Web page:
The enhancement of BPA biodegradation of Sphingomonas sp. by a non-degrader Pseudomonas sp. was previously observed but the underlying mechanism supporting the enhancement was unknown [32]. The analyses of this study showed that though Sphingomonas spp. could completely degrade BPA, this degradation was inefficient since intermediates accumulated (Fig. 5a). During the initial phase of BPA degradation, Sphingomonas spp. converted BPA to 1-BP and 2-BP and then preferentially degraded 1-BP to 4-DM that was further converted to 4-HBD and 4-HAP (Fig. 6b). Interestingly, though Sphingomonas spp. clearly retained sufficient 4-HBD and 4-HBZ to sustain their growth, they degraded these downstream intermediates of 4-DM less efficiently than the other community members. On the other hand, non-degraders, e.g., the Pseudomonas sp., could utilize the intermediates more quickly, therefore facilitated the overall BPA mineralization in the community or in the co-culture consortium (Fig. 6c). Although 4-HAP was probably not a preferable substrate for Pseudomonas in comparison to 4-HBD/4-HBZ, Pseudomonas sp. also contributed significant degradation of 4-HAP after 4-HBD/4-HBZ depletion in the microbial community. Pusillimonas sp. also possessed 4-HBZ transporters similar as Pseudomonas sp.; however, it might be less competitive for this substrate as evidenced by the inconsistent expression levels of genes involved in the 4-HBD/4-HBZ-degrading pathway and lower population abundance in the community. Pusillimonas sp. may have participated in degradation of the downstream intermediate of 4-HAP, e.g., HQN at the later stage of BPA biodegradation as shown by the upregulation of gene expression (Figs. 4 and 6d).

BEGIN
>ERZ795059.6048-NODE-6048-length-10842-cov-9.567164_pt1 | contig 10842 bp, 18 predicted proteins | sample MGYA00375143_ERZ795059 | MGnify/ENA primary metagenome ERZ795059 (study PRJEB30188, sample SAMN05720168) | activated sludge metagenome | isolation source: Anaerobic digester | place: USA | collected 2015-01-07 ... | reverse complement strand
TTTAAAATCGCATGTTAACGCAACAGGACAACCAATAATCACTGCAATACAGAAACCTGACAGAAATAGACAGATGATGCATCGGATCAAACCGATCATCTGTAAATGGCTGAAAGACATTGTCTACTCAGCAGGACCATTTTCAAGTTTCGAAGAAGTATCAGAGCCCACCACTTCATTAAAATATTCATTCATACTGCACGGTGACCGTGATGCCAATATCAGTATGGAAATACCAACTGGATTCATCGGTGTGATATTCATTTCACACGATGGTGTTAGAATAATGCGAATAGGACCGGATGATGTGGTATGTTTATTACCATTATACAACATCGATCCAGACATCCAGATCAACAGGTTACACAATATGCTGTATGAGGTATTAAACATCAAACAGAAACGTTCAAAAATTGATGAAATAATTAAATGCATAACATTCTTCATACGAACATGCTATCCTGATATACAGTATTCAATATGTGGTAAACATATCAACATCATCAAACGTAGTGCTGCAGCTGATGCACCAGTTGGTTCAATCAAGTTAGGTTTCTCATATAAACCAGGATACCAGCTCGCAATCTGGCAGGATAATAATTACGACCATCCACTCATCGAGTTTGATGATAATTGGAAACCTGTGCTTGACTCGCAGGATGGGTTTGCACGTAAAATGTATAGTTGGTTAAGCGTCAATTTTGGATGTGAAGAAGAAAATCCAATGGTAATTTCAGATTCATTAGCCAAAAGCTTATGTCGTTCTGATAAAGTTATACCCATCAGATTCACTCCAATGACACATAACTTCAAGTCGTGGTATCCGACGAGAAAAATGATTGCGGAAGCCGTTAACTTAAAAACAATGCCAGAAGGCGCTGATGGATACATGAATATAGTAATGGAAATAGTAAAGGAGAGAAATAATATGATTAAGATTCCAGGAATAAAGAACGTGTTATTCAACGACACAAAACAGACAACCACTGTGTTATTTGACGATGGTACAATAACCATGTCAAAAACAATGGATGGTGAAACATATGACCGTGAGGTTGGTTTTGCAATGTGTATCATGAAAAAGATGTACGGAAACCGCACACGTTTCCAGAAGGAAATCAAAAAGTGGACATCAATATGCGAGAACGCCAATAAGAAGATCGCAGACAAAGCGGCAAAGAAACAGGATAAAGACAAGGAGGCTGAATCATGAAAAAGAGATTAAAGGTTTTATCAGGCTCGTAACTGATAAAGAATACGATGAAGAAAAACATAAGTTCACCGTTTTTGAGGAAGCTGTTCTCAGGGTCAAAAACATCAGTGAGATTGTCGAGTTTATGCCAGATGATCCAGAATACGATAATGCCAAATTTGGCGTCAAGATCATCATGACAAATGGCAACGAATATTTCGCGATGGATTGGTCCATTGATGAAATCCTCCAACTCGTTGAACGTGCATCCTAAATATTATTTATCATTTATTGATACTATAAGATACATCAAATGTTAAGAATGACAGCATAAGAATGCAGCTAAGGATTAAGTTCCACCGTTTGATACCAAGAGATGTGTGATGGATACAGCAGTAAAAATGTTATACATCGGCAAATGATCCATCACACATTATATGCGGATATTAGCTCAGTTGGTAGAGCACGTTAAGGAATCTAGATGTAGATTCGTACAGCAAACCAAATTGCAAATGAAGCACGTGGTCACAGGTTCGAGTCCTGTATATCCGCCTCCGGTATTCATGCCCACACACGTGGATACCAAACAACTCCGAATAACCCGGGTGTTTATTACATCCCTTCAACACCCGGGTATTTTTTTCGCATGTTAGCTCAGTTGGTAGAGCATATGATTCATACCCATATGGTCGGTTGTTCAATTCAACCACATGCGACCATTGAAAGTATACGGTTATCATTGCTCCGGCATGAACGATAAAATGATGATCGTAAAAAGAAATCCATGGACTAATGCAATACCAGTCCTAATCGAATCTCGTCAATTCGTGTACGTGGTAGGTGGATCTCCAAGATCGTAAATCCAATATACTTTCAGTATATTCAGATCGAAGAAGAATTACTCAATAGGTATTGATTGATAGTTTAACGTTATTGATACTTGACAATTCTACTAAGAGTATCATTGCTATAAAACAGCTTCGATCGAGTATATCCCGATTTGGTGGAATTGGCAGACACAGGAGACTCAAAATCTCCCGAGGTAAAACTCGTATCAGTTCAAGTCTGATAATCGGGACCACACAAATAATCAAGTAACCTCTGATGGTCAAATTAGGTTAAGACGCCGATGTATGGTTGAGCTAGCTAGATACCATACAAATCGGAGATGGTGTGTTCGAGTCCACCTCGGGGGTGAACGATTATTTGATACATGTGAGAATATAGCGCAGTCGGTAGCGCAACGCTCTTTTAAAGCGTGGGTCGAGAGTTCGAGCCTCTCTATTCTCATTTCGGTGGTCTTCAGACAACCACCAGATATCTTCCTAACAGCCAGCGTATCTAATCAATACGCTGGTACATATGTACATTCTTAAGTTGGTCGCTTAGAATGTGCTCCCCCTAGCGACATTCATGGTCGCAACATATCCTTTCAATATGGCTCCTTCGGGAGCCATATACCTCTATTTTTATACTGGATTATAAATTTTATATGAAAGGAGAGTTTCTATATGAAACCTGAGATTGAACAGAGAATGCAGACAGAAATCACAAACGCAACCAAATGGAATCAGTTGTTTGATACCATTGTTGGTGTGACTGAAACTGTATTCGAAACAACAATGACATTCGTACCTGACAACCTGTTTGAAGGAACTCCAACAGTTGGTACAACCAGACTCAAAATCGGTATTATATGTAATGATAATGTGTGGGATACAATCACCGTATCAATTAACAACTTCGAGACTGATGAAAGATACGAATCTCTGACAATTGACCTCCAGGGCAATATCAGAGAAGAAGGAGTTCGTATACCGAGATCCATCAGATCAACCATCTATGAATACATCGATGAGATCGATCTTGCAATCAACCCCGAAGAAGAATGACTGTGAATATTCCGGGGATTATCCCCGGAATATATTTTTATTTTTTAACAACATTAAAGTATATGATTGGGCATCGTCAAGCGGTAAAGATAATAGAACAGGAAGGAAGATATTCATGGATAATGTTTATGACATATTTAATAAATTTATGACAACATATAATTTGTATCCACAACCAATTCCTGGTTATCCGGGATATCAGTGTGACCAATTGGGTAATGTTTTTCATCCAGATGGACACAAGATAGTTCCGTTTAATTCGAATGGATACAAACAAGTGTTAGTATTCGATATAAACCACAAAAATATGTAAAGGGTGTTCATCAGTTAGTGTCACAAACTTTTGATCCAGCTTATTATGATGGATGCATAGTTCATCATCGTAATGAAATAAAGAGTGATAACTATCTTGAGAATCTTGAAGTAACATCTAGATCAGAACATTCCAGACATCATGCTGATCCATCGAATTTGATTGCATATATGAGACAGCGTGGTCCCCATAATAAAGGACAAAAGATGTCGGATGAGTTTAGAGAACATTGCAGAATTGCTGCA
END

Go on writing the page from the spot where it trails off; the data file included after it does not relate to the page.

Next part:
Fig. 6
figure 6

Proposed substrate cross-feeding between BPA-degrading Sphingomonas sp. and non-degrading Pseudomonas sp. or Pusillimonas sp. A simplified pathway presentation of major substrates found in the bulk community environment (a); Sphingomonas sp. in the community transformed BPA to 1-BP, 4-DM, and 2-BP during the initial stage of biodegradation (b); then further transformed 1-BP and 4-DM to either 4-HBD or 4-HAP; 4-HBD was quickly converted to 4-HBZ; both of 4-HBD and 4-HBZ were used by Pseudomonas sp. and Pusillimonas sp. (c); and Sphingomonas started consuming 2-BP after 4-HBD/4-HBZ depletion, while Pseudomonas coverts 4-HAP to 4-HPAT and then HQN (d); HQN was degraded by the Pusillimonas. Lines with green arrow suggests the interaction was confirmed by experiment by using isolates